In the year 1881 Dr. John W. Ross, of the United States Navy, informed me that his father, James Ross, recently dead, had left a manuscript styled, “Life and Times of Elder Reuben Ross.” His descendants were anxious for its publication, and the Doctor said it would never be done unless I would consent to edit it and see it through the press. I hesitated to assume the task, for I knew something of the labor it would impose on me, but at last I consented. The book was published in 1882, fifteen hundred copies, but the sales were slow. It was expected that it would be in great demand in certain parts of Tennessee and Kentucky, where Elder Ross had been well known. This expectation was not met. He had been dead more than twenty years, and a generation had risen up that “I knew not Joseph.” When the book had about ceased to sell, Dr. Ross authorized me to dispose of the copies remaining (about one-half) as I thought best. I gave them away to institutions and to individuals. I sent quite a number of copies by mail to Maine and Oregon and intervening States. Though my labor was all gratuitous, I am gratified to know that I have had something to do in sending the name of a good and great man down to posterity. The memory of Elder Reuben Ross is blessed.
Another book which I published is styled “Distinctive Principles of Baptists,” which is, as I have said, an enlargement of my first book, “Three Reasons Why I Am a Baptist.” The object of this work is to show wherein Baptists differ from other religious denominations and to demonstrate that their principles are identical with those of the New Testament. This book has not had so large a circulation as I expected, but I have the satisfaction of knowing that it has been translated into the Swedish language and is useful in the propagation of Baptist principles among the Swedes. No one can tell how much good may result from the circulation of one book.
In the year 1883 George W. Clark, D. D., of New Jersey, and myself were appointed to write “Brief Notes on the New Testament.” The arrangement was for Dr. Clark to furnish Notes on the Gospels, and for me to write on the remaining portion of the New Testament. We did our work, and the volume published, the cheapest of the Society, has had a satisfactory circulation. The object of Dr. Clark and myself has been to furnish, in small compass, the results of our studies on the New Testament, and we hope our labors will do good while we live and after we are dead.
In the Winter of 1884-’85 I wrote a book on “The Atonement of Christ,” which I of course think presents that subject in its proper light. It treats of the “Nature,” “Necessity,” “Value,” “Extent,” and “Results” of the Atonement, with “Concluding Addresses to Ministers of the Gospel, to Christians, to Awakened Sinners, and to Impenitent Sinners.” The New York Examiner, in noticing this volume, has been pleased to say that there is no better book of its size on this great subject. Its circulation is not what it should be.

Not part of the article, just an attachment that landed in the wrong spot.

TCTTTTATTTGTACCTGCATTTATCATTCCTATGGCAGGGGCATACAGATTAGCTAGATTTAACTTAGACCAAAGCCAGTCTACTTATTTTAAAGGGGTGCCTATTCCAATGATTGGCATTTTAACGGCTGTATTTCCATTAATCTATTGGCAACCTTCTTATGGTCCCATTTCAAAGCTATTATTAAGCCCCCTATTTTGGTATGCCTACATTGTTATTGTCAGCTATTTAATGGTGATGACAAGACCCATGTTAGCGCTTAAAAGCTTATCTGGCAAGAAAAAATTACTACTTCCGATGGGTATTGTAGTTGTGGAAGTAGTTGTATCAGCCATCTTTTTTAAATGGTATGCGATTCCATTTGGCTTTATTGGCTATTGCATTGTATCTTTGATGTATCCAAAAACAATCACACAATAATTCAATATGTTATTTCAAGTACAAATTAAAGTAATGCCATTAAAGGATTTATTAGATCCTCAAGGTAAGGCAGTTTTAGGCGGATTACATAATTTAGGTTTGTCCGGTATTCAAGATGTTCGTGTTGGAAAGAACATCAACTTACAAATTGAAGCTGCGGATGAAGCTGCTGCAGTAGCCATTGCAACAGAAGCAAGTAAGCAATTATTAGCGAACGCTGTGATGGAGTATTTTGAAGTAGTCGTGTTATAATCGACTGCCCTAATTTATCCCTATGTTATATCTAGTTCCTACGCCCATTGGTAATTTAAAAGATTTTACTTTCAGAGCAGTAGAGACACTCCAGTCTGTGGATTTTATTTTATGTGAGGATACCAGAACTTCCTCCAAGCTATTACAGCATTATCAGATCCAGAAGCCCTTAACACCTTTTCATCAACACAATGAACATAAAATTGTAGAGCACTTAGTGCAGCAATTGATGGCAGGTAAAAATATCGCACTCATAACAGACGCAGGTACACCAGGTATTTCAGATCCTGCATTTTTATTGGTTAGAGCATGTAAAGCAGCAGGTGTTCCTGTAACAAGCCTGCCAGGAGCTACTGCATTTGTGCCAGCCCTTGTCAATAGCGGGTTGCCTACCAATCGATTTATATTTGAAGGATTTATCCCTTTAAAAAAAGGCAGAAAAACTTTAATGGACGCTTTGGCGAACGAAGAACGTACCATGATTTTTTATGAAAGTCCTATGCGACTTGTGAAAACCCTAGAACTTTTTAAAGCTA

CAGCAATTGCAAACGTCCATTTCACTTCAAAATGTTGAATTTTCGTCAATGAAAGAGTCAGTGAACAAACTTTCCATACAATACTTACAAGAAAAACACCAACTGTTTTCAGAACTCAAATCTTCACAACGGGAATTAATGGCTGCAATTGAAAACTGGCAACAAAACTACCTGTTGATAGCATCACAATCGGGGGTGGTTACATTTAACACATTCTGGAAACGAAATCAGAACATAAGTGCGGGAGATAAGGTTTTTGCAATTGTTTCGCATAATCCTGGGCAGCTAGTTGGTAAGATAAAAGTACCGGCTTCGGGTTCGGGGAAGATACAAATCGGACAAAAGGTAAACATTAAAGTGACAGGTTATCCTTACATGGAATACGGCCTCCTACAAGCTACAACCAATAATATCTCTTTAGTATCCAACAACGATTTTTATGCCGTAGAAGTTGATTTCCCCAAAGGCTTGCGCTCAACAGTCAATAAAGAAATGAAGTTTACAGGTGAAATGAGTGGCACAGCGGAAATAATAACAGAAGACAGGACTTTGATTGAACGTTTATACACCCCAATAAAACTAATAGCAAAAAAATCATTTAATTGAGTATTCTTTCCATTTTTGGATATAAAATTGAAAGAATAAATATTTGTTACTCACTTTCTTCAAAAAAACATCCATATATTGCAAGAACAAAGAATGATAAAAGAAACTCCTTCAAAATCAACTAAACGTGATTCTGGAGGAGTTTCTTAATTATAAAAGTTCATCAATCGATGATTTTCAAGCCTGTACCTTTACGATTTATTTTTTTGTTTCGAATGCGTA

In 1886 the Publication Society issued my last book, entitled, “Notes of Sermons,” which I wrote with a view chiefly to aid young preachers in the construction and arrangement of their discourses. Kind friends are of opinion that the themes discussed are naturally deduced from the texts, and that the language used is full of simplicity, so that everybody can understand it.
I have now referred to all that I have done in the line of authorship. In my early life nothing was farther from my thoughts than that I should ever write a book. I do not now see how I could ever have attempted it but for my large experience in writing for newspapers. I trust it is not vanity that makes me hope that some persons, while I live, and others, after I die, will thank God that I employed my pen.
During the period reviewed in this chapter two important and solemn events occurred, namely, the death of President Garfield and that of Ex-President Grant. The former was shot in July, 1881, by a disappointed office-seeker, who had a badly balanced mind, and who said that his name would go “thundering down to posterity.” I choose not to mention his name.
President Garfield was an able statesman, and began his Presidency under favorable auspices. What would have been the results of his administration, had he lived, it is impossible to say. His death shrouded the nation in gloom and called forth many expressions of sorrow.
In August, 1885, General Grant died, beloved by his friends and admired by his political enemies. His name and deeds will fill a large space on the pages of history. I have referred to him in another place.
The names, Lincoln, Garfield, and Grant, remind us that in the United States of America, citizens may rise from obscurity and poverty to the most exalted station. This fact exhausts encomium on our Republican form of government, showing that there is no barrier in the way of eligibility to the highest office.